Observing accounts should typically be set up by the site administrator so that DetCom is already running in a window. The observer should not invoke detcom themselves if it happens automatically when they log in.
To be fully functional, DetCom requires two other components:
The first step is to launch an rxvt, which can be done automatically from the user's .xsession (in Sidious Linux, the file to look in is .fvwm-initfunction in the user's home directory.) This file must be executable (run chmod +x .fvwm-initfunction to be sure) and contains a line such as this:
rxvt -e director &
Director, in turn, reads a startup file,
which should contain instructions to start detcom. A simple
line such as:
# .director/startup - Startup commands for director shell. agent start detcom
would cause DetCom to be started using the last known DSP code (which it saves in .detcomrc). This command can also be typed manually at the prompt in the director window.
Rather than relying on .detcomrc to control which DSP code is loaded, most sites prefer to use the startup file to control which DSP code will be loaded. In this case, the DSP code filenames are listed on the ``agent start'' line which invokes detcom and any boot commands from .detcomrc are ignored. All other commands from .detcomrc are still processed normally. A startup file that controls which DSP code is loaded would look like this:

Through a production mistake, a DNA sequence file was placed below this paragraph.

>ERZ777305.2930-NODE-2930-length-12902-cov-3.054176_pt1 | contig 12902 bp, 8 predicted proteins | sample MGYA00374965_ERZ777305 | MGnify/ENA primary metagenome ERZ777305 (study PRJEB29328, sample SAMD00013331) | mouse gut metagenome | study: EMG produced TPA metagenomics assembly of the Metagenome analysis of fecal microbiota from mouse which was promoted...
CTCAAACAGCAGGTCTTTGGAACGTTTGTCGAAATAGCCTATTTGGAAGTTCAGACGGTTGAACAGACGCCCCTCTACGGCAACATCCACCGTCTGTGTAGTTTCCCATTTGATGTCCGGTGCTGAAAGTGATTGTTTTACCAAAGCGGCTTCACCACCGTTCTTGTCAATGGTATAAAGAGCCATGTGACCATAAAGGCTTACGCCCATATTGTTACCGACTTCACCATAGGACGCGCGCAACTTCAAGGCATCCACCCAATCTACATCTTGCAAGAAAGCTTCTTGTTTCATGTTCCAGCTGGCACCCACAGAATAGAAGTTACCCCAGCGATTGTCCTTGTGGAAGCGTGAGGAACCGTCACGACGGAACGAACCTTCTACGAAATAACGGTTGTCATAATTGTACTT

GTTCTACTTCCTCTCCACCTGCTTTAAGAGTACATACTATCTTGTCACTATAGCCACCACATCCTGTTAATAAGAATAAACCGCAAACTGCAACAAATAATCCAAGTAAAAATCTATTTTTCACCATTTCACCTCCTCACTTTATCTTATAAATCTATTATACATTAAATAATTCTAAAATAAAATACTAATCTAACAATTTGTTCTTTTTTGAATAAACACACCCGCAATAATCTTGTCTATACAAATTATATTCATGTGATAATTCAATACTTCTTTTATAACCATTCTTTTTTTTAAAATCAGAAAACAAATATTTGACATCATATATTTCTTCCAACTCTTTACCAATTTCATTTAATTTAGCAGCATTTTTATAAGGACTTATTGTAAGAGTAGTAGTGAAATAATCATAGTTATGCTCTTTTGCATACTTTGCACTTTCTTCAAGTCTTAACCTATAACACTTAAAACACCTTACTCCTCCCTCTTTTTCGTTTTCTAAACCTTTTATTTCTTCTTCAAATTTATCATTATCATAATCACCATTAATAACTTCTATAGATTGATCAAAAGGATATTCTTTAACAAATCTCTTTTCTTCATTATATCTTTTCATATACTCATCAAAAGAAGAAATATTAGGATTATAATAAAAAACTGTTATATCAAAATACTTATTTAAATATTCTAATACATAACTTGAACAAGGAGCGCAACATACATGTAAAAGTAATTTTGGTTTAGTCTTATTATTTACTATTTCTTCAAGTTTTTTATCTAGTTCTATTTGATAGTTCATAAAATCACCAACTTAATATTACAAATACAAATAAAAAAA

# .director/startup - Startup commands for director shell. # Uncomment ONE of the following. Restart director or type the # command ``source ~/.director/startup'' in the director window # after changing this file. #agent start detcom some_ltb.lod some_lub.lod agent start detcom other_ltb.lod other_lub.lod
Finally, the ``boot'' command can also be used to quickly switch from one DSP code to another (but engineering mode must be active.)
Regardless of the method used to boot the DSPs, the currently active code can be seen on ``info'' lines 8 and 9. If they are not visible (below the director prompt), issue the command ``infosize 9'' to reveal them. The command ``boot status'' will also display the same information. For example:
> boot status ltb: /home/ccd/DSP/psu4k/psu4kltb/psu4kltb_a.lod(#185) OK, 379 symbols. lub: /home/ccd/DSP/detcom/detcomlub/detcomlub.lod(#57) OK, 276 symbols.
The numbers in parentheses are the serial numbers which are incremented by the Makefile each time a .lod file is rebuilt.